by Inigo del Castillo in New Art on Thursday 5 December 2013

Japanese artist Riusuke Fukahori is known for his three-dimensional goldfish paintings created by pouring resin – the material they use for sculptures and not the dried grape that old people love to eat. Badum-tss! He had been practicing his craft for eight years before he became a hit online last year with his life-like creations. Now there are many copycats, but there can only be one master of the three-dimensional goldfish.

Fukahori says: ‘I didn’t invent resin and not the first to use resin. I am not a resin artist. I am a goldfish artist. I think it’s obvious which pieces are Riusuke Fukahori pieces because the imitators use the wrong containers. They will never understand goldfish the way I do. They are only copying the craft, not the soul’.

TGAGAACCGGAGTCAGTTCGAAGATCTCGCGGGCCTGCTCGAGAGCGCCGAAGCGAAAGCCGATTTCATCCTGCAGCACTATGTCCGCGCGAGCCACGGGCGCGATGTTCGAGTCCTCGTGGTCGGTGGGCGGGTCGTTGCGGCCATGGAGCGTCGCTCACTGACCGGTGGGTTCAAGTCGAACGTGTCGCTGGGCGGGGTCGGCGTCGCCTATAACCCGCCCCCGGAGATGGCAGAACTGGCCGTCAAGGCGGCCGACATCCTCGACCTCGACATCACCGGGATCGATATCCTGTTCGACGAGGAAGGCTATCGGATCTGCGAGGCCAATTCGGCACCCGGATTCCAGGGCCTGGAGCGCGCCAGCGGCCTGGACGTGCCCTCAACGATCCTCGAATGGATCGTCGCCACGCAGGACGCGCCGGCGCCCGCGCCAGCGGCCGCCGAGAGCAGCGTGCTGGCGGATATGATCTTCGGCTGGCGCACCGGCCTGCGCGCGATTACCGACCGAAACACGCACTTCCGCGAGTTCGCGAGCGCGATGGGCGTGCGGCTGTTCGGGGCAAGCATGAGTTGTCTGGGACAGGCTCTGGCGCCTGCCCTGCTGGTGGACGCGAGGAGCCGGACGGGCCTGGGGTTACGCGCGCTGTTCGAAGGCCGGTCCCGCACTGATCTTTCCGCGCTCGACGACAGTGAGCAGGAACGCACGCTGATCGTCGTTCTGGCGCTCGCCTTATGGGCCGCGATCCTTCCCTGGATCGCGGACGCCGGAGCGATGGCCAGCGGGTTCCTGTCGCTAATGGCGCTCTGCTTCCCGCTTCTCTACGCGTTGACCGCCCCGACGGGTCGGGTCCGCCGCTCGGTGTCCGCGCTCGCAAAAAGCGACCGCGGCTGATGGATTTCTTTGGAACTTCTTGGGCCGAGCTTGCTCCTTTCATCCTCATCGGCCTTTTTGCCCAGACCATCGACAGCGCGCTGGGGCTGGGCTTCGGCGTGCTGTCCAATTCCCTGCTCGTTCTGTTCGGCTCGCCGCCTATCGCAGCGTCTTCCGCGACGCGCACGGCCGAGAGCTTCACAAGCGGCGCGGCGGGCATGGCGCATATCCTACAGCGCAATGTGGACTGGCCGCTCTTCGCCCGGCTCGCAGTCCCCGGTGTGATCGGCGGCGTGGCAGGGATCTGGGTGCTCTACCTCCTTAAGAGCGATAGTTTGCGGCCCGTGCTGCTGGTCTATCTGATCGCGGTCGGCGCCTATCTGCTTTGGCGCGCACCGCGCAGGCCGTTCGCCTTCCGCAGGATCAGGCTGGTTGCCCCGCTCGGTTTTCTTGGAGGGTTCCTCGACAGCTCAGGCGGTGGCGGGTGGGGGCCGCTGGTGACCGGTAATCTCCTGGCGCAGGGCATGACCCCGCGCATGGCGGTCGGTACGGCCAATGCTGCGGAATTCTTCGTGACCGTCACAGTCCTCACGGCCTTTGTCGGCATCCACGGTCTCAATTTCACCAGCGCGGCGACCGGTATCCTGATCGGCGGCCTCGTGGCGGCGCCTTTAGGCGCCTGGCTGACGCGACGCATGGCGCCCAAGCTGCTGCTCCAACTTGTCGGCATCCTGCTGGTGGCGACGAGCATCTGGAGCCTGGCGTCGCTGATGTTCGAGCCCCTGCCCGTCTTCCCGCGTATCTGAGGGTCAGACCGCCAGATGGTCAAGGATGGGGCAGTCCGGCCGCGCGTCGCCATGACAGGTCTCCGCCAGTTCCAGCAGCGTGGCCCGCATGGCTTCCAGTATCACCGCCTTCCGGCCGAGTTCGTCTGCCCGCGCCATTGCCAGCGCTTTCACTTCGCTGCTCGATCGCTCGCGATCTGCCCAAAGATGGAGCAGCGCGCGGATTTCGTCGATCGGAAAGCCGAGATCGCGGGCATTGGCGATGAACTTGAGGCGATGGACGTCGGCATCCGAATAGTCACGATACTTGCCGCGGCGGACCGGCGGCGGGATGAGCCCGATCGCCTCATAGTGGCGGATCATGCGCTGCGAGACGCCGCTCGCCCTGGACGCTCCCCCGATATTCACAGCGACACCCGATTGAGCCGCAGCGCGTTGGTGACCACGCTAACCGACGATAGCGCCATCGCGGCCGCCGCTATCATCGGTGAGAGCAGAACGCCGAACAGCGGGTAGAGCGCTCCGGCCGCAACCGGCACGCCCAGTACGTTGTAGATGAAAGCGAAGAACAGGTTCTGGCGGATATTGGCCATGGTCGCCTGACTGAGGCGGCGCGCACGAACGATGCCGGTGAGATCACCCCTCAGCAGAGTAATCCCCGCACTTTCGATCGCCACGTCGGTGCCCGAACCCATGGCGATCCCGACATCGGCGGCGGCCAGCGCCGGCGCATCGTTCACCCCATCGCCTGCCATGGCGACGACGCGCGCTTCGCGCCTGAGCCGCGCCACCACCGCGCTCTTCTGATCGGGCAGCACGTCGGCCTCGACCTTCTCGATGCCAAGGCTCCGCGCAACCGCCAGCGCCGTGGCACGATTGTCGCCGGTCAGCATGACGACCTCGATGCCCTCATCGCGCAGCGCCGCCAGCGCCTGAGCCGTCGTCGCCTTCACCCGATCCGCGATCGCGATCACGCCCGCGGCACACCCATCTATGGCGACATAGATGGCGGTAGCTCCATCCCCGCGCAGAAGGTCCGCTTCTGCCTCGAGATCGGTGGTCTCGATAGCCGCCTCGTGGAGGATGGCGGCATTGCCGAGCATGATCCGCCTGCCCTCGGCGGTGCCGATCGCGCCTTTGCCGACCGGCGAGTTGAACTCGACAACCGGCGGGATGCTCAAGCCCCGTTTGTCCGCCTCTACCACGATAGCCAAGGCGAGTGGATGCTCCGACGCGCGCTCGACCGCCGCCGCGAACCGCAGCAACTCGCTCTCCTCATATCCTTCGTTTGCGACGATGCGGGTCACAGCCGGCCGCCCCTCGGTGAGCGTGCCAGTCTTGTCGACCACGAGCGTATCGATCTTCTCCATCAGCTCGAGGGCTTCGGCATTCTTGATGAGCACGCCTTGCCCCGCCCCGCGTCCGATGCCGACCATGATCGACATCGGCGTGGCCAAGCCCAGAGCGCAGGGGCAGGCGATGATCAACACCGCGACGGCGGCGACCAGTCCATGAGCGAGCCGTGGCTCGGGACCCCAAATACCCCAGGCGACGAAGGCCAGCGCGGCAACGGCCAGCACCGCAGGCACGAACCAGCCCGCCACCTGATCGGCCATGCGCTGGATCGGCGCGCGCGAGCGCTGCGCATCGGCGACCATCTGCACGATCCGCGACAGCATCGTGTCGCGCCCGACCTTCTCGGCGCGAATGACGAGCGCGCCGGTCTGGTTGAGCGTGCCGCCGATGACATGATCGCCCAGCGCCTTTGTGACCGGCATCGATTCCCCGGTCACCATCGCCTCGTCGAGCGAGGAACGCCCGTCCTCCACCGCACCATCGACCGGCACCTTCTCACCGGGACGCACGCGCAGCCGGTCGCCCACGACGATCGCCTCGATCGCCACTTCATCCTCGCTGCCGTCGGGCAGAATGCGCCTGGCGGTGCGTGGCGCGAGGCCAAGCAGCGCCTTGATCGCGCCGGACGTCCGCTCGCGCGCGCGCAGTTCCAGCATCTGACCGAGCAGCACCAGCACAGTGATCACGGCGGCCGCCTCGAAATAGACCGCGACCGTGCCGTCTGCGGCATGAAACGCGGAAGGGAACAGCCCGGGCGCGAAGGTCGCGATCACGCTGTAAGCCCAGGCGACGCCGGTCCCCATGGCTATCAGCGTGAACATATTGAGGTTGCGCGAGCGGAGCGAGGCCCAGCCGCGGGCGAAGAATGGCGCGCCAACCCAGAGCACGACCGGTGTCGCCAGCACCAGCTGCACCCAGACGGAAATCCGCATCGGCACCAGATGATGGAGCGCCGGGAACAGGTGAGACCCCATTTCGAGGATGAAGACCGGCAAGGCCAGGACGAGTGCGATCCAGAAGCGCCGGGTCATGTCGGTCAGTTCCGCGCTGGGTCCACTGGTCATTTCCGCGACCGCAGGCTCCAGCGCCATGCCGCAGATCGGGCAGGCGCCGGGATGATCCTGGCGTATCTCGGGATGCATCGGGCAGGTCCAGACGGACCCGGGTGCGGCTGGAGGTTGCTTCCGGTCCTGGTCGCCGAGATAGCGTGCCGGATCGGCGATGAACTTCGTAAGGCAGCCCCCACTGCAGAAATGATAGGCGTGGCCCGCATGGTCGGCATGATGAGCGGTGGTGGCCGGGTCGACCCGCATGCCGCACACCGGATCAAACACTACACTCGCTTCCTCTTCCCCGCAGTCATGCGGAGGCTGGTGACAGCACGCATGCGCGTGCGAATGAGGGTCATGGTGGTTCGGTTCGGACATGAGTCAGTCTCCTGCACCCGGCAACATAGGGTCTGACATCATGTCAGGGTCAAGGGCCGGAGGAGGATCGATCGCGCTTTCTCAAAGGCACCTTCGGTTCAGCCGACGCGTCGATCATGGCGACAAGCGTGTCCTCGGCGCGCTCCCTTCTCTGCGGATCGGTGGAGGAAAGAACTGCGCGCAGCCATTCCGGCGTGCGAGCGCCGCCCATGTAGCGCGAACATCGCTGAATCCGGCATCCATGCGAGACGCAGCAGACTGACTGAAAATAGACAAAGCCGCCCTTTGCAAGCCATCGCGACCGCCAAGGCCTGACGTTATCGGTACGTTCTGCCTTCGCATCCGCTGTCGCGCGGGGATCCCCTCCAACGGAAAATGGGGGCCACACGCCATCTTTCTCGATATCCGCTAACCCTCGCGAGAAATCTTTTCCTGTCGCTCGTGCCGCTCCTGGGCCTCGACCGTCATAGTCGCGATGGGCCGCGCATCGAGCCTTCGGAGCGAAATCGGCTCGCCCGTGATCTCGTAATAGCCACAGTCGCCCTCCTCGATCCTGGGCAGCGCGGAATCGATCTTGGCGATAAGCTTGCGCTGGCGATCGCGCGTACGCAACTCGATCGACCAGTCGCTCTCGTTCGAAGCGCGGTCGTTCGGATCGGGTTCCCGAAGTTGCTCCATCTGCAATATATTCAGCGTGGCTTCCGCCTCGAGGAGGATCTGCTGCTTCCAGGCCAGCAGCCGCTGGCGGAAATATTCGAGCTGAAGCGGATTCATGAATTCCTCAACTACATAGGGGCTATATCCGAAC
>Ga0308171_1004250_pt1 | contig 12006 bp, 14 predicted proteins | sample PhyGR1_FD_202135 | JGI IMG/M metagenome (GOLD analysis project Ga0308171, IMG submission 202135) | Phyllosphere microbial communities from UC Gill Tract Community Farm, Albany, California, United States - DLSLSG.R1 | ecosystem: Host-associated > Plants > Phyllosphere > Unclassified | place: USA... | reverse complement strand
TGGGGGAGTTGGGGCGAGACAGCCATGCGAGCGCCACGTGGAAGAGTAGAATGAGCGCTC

To create these sculptures, Fukahori uses a meticulous technique of pouring resin, letting it dry, and painting a portion of the goldfish on top of it. From there, it’s rinse and repeat until the 3D goldfish are formed.  His works are currently in an exhibit called The Painted Breath at the Joshua Liner Gallery in New York from now until January 18, 2014. So that gives me less than two months to scrounge up some money to try and convince him about selling me one of these beautiful, super-realistic babies.

Via My Modern Met